Scientists deeply worried about microplastics detected in breast milk
For the first time in history, microplastic particles were found in breast milk, leaving researchers and scientists deeply concerned about the potential impact on the health of infants, The Guardian reported.
This shocking finding was made when samples of human milk—collected from 34 healthy mothers within a week of childbirth in Rome, Italy—were analysed. Microplastic was found in 75% of the samples.
The presence of plastic in the environment continues to be a major concern due to the adverse effects of the chemicals it contains while the inhabitants of the ecosystem continue to bear the consequences of polluting the environment.
Previous studies have shown the toxic effects of microplastics in human cell lines, laboratory animals, and marine fauna, but the impact on living humans is still unknown.
According to the publication, the researchers examined mothers’ consumption of food and drinks packaged in plastic and the use of personal care products containing plastic but did not find any correlation with the presence of microplastics in breast milk.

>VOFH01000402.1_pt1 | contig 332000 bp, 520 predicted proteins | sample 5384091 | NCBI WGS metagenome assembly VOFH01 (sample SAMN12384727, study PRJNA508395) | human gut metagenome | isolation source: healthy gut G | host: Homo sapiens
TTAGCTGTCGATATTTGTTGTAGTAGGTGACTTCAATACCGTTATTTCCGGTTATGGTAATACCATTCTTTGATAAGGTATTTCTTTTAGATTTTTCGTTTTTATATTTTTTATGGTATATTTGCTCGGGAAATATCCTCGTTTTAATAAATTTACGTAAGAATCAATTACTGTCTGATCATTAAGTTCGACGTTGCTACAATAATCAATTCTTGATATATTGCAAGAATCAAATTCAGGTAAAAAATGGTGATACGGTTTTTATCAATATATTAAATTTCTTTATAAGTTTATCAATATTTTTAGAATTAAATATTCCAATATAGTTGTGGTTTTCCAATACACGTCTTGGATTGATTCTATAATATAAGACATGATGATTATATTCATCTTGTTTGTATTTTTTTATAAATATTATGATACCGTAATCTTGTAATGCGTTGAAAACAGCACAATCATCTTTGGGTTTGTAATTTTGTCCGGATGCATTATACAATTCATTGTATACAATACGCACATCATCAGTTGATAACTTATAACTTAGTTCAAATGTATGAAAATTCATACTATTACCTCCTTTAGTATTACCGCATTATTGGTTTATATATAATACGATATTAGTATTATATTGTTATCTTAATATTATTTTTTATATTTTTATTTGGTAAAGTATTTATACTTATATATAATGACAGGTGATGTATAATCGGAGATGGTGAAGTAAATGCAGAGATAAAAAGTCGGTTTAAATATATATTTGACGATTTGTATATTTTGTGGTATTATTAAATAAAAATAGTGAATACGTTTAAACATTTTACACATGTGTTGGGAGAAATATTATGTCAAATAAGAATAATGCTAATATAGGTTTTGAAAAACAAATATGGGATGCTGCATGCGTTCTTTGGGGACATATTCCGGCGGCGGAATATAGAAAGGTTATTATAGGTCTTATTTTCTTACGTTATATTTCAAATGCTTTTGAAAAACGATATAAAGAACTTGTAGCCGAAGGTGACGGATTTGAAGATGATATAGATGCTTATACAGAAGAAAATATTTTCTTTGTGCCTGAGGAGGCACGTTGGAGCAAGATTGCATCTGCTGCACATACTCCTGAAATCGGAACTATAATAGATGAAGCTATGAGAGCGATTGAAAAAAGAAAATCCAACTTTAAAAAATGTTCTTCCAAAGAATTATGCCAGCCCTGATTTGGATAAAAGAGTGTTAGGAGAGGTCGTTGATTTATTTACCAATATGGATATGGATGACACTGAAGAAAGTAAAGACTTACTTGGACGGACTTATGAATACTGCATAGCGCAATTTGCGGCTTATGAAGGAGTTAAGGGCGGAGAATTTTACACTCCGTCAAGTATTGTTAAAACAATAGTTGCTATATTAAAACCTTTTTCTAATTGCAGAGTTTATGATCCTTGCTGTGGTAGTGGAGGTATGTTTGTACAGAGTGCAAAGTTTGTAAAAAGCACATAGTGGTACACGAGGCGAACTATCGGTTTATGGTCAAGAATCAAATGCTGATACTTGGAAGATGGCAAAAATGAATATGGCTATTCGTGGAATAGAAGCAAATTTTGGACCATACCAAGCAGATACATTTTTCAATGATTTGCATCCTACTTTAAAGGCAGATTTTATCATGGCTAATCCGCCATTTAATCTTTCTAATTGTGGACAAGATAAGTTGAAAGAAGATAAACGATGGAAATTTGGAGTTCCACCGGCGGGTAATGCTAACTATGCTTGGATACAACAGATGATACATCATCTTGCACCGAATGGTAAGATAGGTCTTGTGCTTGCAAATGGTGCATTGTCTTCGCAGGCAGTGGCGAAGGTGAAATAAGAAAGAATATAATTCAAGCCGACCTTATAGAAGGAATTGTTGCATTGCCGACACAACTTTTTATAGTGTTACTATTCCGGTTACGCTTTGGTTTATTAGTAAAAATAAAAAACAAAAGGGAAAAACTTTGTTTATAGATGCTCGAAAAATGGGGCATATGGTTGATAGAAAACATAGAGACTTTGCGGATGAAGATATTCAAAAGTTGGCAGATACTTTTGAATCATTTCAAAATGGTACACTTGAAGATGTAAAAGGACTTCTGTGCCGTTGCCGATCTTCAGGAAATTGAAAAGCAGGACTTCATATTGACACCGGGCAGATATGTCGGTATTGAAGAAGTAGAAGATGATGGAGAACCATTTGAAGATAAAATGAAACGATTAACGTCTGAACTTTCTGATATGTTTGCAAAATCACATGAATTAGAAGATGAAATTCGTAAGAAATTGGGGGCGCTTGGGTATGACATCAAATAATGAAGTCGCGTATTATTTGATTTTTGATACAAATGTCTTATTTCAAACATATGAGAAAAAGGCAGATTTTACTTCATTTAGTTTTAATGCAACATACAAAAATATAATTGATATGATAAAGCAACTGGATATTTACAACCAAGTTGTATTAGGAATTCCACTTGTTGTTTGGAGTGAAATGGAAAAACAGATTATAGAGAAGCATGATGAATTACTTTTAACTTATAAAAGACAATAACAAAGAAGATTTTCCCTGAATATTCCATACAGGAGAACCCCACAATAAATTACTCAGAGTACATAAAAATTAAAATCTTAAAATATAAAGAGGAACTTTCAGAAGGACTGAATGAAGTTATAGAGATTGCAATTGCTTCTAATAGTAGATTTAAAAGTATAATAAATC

The research suggests that microplastics are omnipresent in the environment, which “makes human exposure inevitable”.
‘It will be crucial to assess how to reduce exposure to these contaminants during pregnancy and nursing,’ said Dr. Valentina Notarstefano, who conducted the study at the Universita Politecnica dell e Marche in Italy.
However, scientists stress the need to dig deeper into the reasons behind the presence of microplastics, as breastfeeding is by far the healthiest form of infant nutrition.
Dr. Notarstefano pointed out that the benefits of breastfeeding are much greater than the harmful effects of the presence of microplastics, therefore the study does not discourage how to feed babies.
“Studies like ours must not reduce breastfeeding for children, but rather educate the public to pressure politicians to promote laws that reduce pollution,” she said.